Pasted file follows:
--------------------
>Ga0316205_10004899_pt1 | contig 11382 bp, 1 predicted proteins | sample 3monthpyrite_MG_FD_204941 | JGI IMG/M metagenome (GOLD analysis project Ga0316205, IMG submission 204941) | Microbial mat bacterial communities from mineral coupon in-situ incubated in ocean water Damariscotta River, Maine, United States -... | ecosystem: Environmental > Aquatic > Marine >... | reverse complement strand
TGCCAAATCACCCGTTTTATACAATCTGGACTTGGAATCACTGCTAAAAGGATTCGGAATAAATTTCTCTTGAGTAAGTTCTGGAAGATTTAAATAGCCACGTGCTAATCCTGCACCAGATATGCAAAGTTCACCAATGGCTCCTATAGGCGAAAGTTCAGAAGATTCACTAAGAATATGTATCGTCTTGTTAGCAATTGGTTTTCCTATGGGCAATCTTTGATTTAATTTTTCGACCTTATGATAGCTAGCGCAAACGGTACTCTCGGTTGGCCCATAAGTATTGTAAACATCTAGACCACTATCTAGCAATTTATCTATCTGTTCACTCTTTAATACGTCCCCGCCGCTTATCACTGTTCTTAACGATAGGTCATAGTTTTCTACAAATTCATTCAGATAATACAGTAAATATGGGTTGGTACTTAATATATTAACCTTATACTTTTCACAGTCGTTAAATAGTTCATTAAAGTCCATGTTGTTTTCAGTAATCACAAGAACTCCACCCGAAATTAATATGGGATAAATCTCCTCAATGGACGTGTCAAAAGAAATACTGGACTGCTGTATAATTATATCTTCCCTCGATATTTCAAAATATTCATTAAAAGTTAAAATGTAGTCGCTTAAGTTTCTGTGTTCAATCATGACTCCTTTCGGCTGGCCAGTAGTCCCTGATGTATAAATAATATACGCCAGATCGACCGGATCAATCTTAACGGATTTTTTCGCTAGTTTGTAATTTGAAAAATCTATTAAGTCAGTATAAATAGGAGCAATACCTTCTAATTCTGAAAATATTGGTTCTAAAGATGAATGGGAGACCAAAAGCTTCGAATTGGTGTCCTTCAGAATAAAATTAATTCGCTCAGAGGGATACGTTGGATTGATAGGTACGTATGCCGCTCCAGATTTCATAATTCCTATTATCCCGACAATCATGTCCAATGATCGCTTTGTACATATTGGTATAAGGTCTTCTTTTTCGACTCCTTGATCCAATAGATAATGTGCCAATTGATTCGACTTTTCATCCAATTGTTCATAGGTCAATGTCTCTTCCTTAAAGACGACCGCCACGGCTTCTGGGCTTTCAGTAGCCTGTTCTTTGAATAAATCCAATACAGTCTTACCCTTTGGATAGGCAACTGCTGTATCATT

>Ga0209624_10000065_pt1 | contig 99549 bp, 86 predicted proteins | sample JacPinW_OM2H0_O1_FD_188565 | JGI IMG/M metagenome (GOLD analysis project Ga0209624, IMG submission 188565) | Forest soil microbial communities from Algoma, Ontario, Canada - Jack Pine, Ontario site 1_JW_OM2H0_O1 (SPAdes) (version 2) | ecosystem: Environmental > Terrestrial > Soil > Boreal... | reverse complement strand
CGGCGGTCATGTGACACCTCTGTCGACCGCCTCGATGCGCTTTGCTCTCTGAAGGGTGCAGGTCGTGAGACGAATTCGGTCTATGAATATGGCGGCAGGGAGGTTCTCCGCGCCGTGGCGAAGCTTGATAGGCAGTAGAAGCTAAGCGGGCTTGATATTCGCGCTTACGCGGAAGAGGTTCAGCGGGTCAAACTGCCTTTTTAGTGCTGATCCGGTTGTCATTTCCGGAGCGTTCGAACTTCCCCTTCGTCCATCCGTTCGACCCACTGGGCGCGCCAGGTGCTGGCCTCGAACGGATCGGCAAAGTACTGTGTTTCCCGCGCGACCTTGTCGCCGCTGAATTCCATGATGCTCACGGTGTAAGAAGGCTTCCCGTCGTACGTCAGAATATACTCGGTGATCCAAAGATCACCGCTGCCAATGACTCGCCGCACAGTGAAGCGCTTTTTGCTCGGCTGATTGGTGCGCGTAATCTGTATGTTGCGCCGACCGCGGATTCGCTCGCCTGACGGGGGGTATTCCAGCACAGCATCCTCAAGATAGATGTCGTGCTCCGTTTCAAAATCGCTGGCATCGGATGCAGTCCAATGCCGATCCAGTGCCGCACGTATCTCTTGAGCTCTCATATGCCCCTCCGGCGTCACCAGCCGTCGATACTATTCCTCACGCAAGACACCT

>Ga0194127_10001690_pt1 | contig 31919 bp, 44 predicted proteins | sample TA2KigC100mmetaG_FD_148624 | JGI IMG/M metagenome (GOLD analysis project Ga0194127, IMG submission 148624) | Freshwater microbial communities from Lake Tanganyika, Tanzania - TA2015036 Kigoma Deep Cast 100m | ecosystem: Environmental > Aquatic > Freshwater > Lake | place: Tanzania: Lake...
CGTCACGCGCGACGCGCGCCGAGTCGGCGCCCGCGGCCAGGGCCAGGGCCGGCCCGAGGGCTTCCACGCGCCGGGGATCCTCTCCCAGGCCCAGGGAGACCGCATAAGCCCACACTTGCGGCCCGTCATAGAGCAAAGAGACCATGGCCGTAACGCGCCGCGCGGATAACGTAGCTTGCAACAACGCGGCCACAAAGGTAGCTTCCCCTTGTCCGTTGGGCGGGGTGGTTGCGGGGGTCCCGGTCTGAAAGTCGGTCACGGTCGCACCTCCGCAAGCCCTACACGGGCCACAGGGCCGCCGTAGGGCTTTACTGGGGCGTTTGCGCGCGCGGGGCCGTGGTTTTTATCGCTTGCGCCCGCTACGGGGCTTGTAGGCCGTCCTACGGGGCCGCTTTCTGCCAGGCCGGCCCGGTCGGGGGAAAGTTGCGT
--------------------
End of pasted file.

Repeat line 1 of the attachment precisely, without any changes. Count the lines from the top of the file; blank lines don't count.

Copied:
>Ga0316205_10004899_pt1 | contig 11382 bp, 1 predicted proteins | sample 3monthpyrite_MG_FD_204941 | JGI IMG/M metagenome (GOLD analysis project Ga0316205, IMG submission 204941) | Microbial mat bacterial communities from mineral coupon in-situ incubated in ocean water Damariscotta River, Maine, United States -... | ecosystem: Environmental > Aquatic > Marine >... | reverse complement strand